It is okay to stand in No Man’s Land in doubles! Players have been conditioned to stand all the way back or all the way up in doubles. While this is applicable in matches where players are skilled in placing the ball deep or hard, players who are challenged with mobility or power are wise to adjust their court position.
Stand in No Man’s Land! After serving, move up, set your ready position in your half of the court in No Man’s Land, and play from there as if this were your baseline. The same goes for receiving the serve. The biggest advantage of this position is that you will get to short balls. You are shortening the court and the area you are covering. The traditional reason for avoiding playing in No Man’s Land is that your opponent may easily play shots to your feet, thus forcing you to make a difficult shot … no problem if they cannot do this consistently.
Consider focusing on some doubles specialty shots from this zone that are always useful in typical positioning as well. A half volley or pickup shortening your backswing and staying low is easily perfected. The deep volley that would drop in if you let it go will take you to the net if that is where you want to go or return to your No Man’s Land ready position if you prefer to stay back. These volleys are not intended as winners, rather, only positional shots. You also will be able to easily judge “out” balls from here, which occur frequently with your opponent’s deep choices being squeezed out of the equation.
While the two shots above are on the defensive side of your tactics, you will add offensive weapons to your arsenal like the drop shot when the ball bounces conveniently below the level of the net in front of you. An absolute necessity for all doubles players, a timely, well-executed drop shot confuses your opponent while putting them on the run. You will be presented with transitional short balls with a higher trajectory on occasion. Move in and hit down on these balls with more pace for a clean winner.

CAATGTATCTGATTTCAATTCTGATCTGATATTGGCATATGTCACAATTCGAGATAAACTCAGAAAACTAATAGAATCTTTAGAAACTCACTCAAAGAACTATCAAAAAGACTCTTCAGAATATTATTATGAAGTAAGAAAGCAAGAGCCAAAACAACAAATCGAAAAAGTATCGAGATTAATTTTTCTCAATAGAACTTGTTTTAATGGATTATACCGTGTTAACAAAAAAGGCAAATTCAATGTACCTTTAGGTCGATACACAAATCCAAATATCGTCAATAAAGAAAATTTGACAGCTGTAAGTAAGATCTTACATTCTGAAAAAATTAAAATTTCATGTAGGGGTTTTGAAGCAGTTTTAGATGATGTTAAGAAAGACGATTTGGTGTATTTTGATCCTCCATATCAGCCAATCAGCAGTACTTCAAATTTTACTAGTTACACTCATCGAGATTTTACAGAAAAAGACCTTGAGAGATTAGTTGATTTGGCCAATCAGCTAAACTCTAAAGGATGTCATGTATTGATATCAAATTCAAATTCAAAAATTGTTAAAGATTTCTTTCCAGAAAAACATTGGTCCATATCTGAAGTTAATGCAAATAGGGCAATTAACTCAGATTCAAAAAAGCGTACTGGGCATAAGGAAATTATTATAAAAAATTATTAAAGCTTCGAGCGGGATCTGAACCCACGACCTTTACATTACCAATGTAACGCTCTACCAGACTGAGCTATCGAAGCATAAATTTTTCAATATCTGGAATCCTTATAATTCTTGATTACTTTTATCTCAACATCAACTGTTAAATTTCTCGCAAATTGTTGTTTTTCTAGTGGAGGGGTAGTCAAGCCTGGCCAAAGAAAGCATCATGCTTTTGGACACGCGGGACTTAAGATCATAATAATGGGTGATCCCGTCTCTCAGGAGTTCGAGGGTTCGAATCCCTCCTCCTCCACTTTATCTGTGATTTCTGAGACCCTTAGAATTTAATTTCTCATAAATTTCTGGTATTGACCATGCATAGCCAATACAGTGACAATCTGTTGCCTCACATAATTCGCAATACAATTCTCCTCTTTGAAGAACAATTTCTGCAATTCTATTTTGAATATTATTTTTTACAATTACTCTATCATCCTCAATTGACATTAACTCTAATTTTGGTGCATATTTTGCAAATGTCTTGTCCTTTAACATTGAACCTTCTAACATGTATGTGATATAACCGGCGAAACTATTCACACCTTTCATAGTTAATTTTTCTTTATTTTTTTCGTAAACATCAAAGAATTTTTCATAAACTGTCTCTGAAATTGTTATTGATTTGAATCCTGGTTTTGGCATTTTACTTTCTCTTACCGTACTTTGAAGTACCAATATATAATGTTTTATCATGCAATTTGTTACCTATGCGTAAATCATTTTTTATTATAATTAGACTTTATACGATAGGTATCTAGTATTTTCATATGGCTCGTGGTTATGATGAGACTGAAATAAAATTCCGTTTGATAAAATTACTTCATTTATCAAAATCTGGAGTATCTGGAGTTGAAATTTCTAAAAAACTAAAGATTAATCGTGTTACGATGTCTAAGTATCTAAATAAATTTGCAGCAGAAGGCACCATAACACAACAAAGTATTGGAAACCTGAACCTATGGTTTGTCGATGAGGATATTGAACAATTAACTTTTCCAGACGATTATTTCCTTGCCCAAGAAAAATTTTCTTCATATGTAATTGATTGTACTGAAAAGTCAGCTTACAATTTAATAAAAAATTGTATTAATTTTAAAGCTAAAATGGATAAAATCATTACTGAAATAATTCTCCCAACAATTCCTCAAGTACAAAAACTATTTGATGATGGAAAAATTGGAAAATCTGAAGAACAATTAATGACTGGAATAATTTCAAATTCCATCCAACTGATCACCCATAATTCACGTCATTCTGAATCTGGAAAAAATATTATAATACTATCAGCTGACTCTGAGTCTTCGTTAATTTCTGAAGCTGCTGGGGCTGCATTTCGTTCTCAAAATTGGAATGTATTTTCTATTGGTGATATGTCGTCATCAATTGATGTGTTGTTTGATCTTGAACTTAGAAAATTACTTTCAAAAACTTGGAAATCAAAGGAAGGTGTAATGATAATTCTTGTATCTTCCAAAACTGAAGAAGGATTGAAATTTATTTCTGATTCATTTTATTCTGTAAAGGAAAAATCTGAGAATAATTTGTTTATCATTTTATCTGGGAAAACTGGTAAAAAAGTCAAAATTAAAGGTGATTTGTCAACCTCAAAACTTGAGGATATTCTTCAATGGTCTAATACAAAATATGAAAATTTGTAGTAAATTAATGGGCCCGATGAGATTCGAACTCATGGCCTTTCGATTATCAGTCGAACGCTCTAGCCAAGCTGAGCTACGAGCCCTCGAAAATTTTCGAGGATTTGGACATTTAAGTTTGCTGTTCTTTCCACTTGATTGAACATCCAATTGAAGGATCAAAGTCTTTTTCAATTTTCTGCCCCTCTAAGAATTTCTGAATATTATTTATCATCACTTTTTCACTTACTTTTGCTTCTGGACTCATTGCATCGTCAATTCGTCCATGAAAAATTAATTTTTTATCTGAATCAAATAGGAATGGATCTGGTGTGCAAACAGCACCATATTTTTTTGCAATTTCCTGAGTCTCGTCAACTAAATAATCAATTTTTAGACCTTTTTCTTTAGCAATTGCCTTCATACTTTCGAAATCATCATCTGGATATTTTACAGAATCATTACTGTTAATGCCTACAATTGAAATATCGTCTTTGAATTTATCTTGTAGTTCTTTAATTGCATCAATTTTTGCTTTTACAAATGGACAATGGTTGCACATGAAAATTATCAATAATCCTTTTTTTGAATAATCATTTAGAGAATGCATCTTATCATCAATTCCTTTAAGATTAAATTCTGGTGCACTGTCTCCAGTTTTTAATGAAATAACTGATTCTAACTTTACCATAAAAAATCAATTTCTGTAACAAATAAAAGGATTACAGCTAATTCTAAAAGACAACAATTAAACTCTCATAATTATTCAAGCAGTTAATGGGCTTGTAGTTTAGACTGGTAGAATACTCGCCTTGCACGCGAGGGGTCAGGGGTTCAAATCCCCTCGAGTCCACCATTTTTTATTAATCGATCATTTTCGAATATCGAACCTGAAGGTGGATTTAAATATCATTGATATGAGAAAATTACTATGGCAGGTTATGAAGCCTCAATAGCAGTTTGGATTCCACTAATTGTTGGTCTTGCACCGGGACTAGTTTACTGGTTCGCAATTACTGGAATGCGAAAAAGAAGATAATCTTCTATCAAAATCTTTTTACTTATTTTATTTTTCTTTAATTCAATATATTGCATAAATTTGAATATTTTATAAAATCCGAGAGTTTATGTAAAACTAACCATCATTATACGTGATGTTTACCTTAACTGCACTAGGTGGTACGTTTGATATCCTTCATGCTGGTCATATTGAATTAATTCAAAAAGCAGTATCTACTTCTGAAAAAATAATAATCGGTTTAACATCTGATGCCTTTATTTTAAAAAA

Notice the winning shots described above are predicated by the height of the ball with low balls being dropped and high balls being hit harder. Depending on your opponent’s position, you may experiment with lobs from this zone that require a bit more finesse as well as drop volleys. As mentioned earlier, it will be your choice to adjust your position and move in if you are eager to volley or back up a step if you prefer to let the occasional deep ball bounce. I encourage you to discuss the No Man’s Land positional option with your tennis professional to explore the feasibility of playing there on a regular basis or as an addition to your game.
Mike Puc has been the Director of Tennis at Gleneagles Country Club in Delray Beach, Fla. since 1998. A winner of 15 national titles and an ATP world ranking, Mike directs 25 teams with 350 players in nine leagues, while offering the most extensive Calendar of Events in South Florida that includes tournaments, lectures and social round-robins.